:: Monday, September 16, 2002 ::

Sylvia Pankhurst in Ethiopia

Professor Richard Pankhurst

On Saturday I went to a talk by Professor Richard Pankhurst, son of legendary suffragette and communist Sylvia Pankhurst. Professor Pankhurst works at the department of Ethiopian Studies at Addis Ababa University. He was visiting Edinburgh both to talk about his mothers work in Ethiopia and to continue his agitation for the return of certain artefacts that were looted from the Ethiopian people by the British Empire.

Sylvia Pankhurst was a leader of the suffragette movement, which fought for votes for women. She was also a pioneering member of the communist movement in Britain, firstly through the Workers Socialist Federation and later as a founder member of the Communist Party of Great Britain. She was never happy in the CPGB and instead left to ally herself with other dissidents such as John Maclean in Scotland. She was very critical of Stalinism.

Professor Pankhurst explained how his mother had become involved with Ethiopia. As a visitor to Italy prior to Mussolini's seizure of power she became aware of the growing threat of fascism. The blackshirts did seize power and Mussolini followed an expansionist policy, invading Ethiopia. The League of Nations implemented only limited sanctions in reply to this. The British were more worried about their own colonial influence in the region.

In solidarity Sylvia launched the New Times and Ethiopia News an anti-fascist weekly which soon reached a circulation of 10,000 throughout Europe and Africa. It took up the cause of Spain as well as that of Ethiopia. Copies were smuggled into Ethiopia and Professor Pankhurst spoke of being shown one by a veteran Ethiopian anti-fascist. Sylvia exposed the role of British imperialism and their inaction against fascism.

When war broke out she agitated for recognition of the Ethiopian resistance as an ally against the fascist axis. For example, the BBC had a regular programme featuring the national anthems of the allies. They refused to play the Ethiopian anthem arguing firstly that the Ethiopians had not signed the international treaty on anthems, and then that they were not formally part of the allied forces. But thanks to Sylvia's efforts they were forced to relent.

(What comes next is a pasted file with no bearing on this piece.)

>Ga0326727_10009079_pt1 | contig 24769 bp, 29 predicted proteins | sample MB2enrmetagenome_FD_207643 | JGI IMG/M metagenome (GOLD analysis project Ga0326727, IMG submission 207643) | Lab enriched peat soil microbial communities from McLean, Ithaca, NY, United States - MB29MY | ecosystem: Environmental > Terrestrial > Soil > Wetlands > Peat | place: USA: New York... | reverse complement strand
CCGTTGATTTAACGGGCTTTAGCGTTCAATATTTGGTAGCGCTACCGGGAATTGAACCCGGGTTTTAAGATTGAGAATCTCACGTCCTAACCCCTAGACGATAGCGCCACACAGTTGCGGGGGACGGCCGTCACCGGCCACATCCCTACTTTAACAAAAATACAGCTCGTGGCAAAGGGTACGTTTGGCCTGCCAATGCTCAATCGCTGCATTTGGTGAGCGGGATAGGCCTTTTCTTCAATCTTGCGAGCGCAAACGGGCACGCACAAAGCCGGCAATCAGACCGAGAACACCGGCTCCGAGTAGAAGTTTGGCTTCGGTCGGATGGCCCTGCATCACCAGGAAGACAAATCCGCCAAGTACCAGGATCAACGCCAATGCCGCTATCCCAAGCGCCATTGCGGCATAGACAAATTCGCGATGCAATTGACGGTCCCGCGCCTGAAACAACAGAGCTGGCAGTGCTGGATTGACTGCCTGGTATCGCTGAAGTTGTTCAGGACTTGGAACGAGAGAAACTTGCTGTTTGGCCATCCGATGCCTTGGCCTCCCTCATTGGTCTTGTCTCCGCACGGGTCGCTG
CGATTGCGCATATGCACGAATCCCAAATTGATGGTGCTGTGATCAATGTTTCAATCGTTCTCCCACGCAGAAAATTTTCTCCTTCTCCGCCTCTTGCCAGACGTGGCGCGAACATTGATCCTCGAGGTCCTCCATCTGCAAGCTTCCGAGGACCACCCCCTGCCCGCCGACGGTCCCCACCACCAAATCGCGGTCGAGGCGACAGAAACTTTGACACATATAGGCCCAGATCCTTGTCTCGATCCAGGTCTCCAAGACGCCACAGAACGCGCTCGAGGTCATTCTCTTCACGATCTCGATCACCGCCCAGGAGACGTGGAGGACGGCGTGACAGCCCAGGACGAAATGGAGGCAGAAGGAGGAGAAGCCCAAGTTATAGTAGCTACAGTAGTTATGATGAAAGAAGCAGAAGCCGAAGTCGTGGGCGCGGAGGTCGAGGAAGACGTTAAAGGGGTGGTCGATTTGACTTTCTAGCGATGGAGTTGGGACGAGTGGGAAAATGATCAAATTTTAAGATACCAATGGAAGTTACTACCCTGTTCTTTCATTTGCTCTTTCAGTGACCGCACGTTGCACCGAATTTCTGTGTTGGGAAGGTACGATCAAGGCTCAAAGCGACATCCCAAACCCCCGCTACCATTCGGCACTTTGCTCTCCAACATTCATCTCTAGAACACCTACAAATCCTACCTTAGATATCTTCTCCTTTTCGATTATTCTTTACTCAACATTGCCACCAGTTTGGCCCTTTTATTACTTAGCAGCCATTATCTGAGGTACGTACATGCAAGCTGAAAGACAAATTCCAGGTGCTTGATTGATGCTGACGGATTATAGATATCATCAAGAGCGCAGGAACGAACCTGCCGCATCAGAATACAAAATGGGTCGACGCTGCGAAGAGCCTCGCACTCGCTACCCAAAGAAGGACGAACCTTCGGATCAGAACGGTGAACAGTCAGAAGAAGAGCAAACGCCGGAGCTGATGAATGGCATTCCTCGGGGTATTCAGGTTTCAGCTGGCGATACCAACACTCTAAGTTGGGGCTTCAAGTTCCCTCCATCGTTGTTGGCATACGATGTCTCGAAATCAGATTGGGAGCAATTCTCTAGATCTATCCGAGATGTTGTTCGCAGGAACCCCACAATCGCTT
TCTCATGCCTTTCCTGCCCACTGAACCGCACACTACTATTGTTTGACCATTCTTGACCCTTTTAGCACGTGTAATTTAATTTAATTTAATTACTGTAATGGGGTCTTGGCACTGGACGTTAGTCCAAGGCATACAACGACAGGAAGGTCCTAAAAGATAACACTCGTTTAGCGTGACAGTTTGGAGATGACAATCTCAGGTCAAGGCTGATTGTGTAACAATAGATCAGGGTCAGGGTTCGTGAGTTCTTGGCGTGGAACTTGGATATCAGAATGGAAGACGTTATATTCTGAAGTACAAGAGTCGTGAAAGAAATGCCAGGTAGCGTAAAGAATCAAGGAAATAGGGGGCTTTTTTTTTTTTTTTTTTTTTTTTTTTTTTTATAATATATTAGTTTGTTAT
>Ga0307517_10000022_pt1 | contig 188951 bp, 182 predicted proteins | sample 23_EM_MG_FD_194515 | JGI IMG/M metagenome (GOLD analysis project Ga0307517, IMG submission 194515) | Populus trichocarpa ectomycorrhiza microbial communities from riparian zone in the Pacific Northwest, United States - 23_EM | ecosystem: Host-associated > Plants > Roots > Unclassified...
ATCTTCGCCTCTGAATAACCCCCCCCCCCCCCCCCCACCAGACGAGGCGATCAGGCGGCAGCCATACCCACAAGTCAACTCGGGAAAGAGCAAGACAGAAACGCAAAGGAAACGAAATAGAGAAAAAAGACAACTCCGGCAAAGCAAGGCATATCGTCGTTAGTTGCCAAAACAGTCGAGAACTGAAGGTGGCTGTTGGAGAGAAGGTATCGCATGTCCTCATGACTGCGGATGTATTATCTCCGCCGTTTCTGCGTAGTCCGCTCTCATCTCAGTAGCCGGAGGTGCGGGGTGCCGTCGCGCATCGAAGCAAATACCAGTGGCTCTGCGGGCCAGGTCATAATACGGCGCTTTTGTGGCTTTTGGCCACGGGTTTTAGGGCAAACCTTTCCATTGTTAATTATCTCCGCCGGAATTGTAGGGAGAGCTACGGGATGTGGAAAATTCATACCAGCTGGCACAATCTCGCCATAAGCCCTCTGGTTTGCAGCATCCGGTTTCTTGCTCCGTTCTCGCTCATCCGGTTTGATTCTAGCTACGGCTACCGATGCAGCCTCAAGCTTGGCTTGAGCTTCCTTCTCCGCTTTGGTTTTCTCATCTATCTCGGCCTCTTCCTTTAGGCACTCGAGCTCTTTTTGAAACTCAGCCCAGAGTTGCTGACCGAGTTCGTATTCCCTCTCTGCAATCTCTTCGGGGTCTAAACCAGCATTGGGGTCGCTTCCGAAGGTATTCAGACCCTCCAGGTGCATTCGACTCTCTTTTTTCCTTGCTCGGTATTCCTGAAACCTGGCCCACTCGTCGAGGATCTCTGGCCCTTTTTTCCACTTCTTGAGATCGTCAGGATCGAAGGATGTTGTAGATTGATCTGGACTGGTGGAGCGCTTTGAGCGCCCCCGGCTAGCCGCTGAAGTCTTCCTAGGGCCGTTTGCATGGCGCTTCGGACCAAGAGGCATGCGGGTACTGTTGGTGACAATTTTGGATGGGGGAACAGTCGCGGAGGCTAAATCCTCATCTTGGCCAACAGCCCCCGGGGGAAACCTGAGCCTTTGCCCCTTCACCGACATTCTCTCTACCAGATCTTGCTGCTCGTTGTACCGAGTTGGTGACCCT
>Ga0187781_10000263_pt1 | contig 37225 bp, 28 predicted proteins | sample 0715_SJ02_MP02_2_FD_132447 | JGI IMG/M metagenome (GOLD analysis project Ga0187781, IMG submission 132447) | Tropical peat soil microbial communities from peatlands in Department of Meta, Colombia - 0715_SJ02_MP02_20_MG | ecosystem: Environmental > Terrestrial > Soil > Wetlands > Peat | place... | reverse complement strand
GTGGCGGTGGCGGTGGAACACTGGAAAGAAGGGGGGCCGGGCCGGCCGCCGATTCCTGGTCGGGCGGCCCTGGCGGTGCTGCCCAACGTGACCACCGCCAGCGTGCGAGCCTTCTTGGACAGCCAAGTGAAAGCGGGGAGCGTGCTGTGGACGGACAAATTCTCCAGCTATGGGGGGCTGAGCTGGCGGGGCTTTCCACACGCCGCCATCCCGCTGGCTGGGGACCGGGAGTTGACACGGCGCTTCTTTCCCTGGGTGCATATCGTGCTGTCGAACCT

The final part of the discussion looked at the efforts to return Ethiopian relics to their home country. The discussion was held in a church (St. John's Episcopalian) that had itself returned a sacred relic to Ethiopia. The relic, a tablet with an image of the Arc of the Covenant, was returned to an ecstatic welcome in Addis Ababa. Now the return of a drum held at Edinburgh Castle is demanded.

Overall a fascinating talk and an insight into the rĂ´le of Britain in allowing fascist aggression in Africa. Handouts from the Ethiopian Embassy were less encouraging, full of anti-Eritrean propaganda and articles on the privatisation of the phone network in Ethiopia. And as a friend of mine commented, when millions of children go to bed hungry, should we really be so concerned about the whereabouts of some old bits of wood? Of course these objects have a symbolic value...just look at Scotlands own "stone of destiny" saga.

:: Alister | 12:07 pm | save this page to del.icio.us Save This Page | permalink⊕ | |


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